Next, the Muslims began advocating a civil disobedience campaign aimed at non-compliance with the stipulated law. The families of Muslims were encouraged not to participate in the process of cremation of their Covid-infected dead by formally identifying and ‘accepting’ such bodies or accepting the ashes. This was attributed to the high costs involved and resulted in the cadavers of dead Muslims rotting away in morgues and ice-rooms for weeks/months. By actively encouraging this act of civil disobedience, the Muslims had deliberately shown the middle finger at Hadith No 401, Vol 2, Book 23 (Sahih Al-Bukhari), which urges Muslims to “Hasten the funeral rites”. So much for the pseudo-piety of such Muslims!

This phase of the Muslim-action also saw the sudden awakening of International Organizations and Foreign Health Professionals to the cremation issue in Sri Lanka – more than six months after the introduction of this new rule. They added their voices to the anti-cremation agitation in Sri Lanka. What is puzzling is the relatively long duration of time (nearly eight months) it took for some of these ‘World-renowned’ qualified personalities to offer their expert opinion on this matter.

A ‘White-Ribbon’ campaign was started through social media which fizzled out after a brief moment in time, but not before providing an opportunity for some members of the Ulema to enjoy their five minutes of fame on social media.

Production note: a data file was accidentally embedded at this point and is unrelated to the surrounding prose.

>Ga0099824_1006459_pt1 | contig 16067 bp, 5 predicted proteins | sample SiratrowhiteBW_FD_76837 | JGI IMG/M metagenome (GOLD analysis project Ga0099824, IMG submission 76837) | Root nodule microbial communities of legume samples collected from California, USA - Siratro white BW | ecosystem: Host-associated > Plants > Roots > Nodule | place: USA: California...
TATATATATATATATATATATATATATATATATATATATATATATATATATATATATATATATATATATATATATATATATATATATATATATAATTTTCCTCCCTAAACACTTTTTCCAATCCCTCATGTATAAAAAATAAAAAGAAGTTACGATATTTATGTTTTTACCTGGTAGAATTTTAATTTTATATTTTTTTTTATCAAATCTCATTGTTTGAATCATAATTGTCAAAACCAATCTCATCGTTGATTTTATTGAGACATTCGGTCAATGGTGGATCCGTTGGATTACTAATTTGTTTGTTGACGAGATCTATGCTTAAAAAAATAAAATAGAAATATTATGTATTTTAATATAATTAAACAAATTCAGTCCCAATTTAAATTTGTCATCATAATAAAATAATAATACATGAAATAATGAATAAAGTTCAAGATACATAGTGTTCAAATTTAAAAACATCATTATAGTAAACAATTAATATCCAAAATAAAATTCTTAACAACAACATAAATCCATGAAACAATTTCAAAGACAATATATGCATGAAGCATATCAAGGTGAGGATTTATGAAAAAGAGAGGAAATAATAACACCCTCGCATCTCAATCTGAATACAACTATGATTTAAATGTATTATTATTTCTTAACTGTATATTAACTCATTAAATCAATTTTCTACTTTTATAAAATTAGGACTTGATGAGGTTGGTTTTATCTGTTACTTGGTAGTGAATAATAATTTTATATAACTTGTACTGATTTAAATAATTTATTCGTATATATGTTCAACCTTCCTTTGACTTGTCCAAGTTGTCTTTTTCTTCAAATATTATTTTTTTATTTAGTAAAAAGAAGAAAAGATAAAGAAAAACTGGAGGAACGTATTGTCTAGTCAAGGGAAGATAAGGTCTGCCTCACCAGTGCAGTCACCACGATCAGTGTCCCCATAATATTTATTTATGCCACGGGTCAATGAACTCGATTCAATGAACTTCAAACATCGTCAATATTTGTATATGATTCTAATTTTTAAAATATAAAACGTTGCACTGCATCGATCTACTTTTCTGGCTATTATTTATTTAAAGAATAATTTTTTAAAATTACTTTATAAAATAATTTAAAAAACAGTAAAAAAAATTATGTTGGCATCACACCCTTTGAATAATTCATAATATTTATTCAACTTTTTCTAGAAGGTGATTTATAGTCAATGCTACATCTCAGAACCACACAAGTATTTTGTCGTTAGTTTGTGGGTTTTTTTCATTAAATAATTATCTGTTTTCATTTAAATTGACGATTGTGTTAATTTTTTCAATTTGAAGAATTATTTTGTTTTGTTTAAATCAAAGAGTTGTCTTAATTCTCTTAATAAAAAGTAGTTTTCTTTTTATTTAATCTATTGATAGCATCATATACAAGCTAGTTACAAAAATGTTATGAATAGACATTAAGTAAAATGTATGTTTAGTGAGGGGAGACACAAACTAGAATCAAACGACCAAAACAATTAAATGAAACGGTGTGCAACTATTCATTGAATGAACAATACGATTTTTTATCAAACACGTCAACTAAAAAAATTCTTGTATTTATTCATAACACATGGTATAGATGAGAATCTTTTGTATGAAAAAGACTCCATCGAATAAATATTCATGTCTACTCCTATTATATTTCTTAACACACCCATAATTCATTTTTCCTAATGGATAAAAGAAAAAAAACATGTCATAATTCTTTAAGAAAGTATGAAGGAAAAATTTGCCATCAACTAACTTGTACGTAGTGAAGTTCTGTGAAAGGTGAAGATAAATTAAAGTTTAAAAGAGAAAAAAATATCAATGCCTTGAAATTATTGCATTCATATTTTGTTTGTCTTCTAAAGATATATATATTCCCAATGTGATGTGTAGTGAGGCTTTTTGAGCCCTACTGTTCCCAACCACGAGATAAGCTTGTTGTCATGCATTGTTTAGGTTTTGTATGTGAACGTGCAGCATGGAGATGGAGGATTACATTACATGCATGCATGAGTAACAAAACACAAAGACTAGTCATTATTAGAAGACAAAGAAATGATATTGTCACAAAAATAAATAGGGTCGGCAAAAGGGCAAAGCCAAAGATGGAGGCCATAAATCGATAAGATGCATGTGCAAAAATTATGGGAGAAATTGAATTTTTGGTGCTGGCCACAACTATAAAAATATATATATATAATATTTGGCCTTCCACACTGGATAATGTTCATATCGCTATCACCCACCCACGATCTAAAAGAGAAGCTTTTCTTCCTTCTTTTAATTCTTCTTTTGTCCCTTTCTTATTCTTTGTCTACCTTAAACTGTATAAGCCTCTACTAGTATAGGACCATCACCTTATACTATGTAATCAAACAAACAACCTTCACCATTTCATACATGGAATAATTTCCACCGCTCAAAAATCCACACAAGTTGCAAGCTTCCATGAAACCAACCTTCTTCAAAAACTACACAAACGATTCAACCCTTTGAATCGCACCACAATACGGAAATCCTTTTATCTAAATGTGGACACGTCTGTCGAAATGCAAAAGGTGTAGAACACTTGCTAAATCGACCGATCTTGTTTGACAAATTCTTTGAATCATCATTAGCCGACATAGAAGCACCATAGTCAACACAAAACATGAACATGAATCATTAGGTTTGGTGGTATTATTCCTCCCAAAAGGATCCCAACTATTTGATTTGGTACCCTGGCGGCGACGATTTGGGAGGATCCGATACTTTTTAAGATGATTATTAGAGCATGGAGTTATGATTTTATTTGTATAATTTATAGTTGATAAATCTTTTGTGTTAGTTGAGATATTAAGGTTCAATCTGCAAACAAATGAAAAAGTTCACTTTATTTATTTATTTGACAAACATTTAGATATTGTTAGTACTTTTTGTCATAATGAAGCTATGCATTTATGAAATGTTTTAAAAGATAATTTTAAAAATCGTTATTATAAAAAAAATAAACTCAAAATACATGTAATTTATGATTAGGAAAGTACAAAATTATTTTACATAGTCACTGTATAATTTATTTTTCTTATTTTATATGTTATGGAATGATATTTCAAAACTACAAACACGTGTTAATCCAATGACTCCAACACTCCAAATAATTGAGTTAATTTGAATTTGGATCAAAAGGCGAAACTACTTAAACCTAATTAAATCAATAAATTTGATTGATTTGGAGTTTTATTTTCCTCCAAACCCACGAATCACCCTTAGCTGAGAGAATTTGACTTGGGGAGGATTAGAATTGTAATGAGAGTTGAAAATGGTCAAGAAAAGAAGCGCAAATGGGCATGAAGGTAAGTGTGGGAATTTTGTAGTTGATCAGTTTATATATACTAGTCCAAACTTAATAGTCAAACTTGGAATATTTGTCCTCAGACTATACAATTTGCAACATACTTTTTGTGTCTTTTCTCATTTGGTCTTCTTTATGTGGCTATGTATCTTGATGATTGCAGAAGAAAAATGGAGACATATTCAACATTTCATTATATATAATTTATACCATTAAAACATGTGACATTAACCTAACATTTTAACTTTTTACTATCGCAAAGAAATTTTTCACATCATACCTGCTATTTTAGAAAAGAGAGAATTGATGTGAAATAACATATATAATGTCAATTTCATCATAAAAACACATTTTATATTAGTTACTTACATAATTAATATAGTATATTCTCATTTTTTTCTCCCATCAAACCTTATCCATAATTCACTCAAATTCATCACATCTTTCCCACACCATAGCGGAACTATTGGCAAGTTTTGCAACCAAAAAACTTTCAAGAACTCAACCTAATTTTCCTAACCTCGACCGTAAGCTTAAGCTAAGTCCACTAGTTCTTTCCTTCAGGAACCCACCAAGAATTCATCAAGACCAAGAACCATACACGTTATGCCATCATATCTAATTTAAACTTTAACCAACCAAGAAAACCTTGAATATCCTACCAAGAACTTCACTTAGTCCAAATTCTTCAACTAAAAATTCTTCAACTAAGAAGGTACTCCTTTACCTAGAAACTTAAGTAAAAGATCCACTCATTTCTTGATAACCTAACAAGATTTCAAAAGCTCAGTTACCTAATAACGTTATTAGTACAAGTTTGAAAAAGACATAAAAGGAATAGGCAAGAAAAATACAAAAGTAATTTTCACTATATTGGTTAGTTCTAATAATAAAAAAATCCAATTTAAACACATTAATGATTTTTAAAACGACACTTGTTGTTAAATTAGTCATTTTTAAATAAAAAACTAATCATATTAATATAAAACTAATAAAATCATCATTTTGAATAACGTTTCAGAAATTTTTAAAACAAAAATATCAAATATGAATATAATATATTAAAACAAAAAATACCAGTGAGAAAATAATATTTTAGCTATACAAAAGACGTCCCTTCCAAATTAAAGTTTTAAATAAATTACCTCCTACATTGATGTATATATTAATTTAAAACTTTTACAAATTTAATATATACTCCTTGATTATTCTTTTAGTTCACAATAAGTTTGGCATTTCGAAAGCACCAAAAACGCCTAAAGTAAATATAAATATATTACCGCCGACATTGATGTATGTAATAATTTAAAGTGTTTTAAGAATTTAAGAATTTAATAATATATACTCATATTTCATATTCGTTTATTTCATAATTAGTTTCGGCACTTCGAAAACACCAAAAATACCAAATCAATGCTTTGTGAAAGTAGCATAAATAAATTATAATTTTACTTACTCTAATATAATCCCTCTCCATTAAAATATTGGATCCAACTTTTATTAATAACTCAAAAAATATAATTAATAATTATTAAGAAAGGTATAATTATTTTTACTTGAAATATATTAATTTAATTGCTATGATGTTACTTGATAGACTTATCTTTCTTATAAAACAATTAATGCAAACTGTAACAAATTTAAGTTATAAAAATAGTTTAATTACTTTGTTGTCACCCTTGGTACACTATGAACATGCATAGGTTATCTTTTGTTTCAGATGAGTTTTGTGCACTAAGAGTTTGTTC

This phase also saw a change of heart amongst a group of minority non-Muslim politicians. These persons who remained unmoved and indifferent to the plight of Muslims being unceremoniously ejected from Jaffna and to the slaughter of 140 Muslims at prayer in a Mosque in Kattankudy, suddenly experienced a major softening of their hearts at the thought of Muslims being cremated. 

After the receipt of two reports by Committees appointed by the Ministry of Health, the Authorities decided in early January 2021 that all Covid-related deaths will continue to be cremated in the best interests of the Country.

Finally, after over nine months had elapsed since the issuance of the cremation order, realization began to sink into the ossified minds of the Muslims. This is best summed up by the recent words of a well-known Muslim activist cum social commentator: “There is no doubt in my mind now that this whole cremation denial is a ploy to radicalize our youth and get them to do something rash. The slightest provocation from Muslims will trigger a mass riot which will destroy the Muslim economy, livelihood, wealth and property. Please talk to your children, the youth around and peers not to fall for their ploy.”

So, it took around nine months for the Muslims to realize that they should avoid creating the “slightest provocation” (Fitna) in response to the cremation order from the Authorities. If only they had chosen instead to heed the advice of the Holy Prophet that Muslims should at all times settle their problems through Consultation (shura) and Consensus (ijma) rather than adopting an aggressive and confrontational stance.

 

The path that should have been taken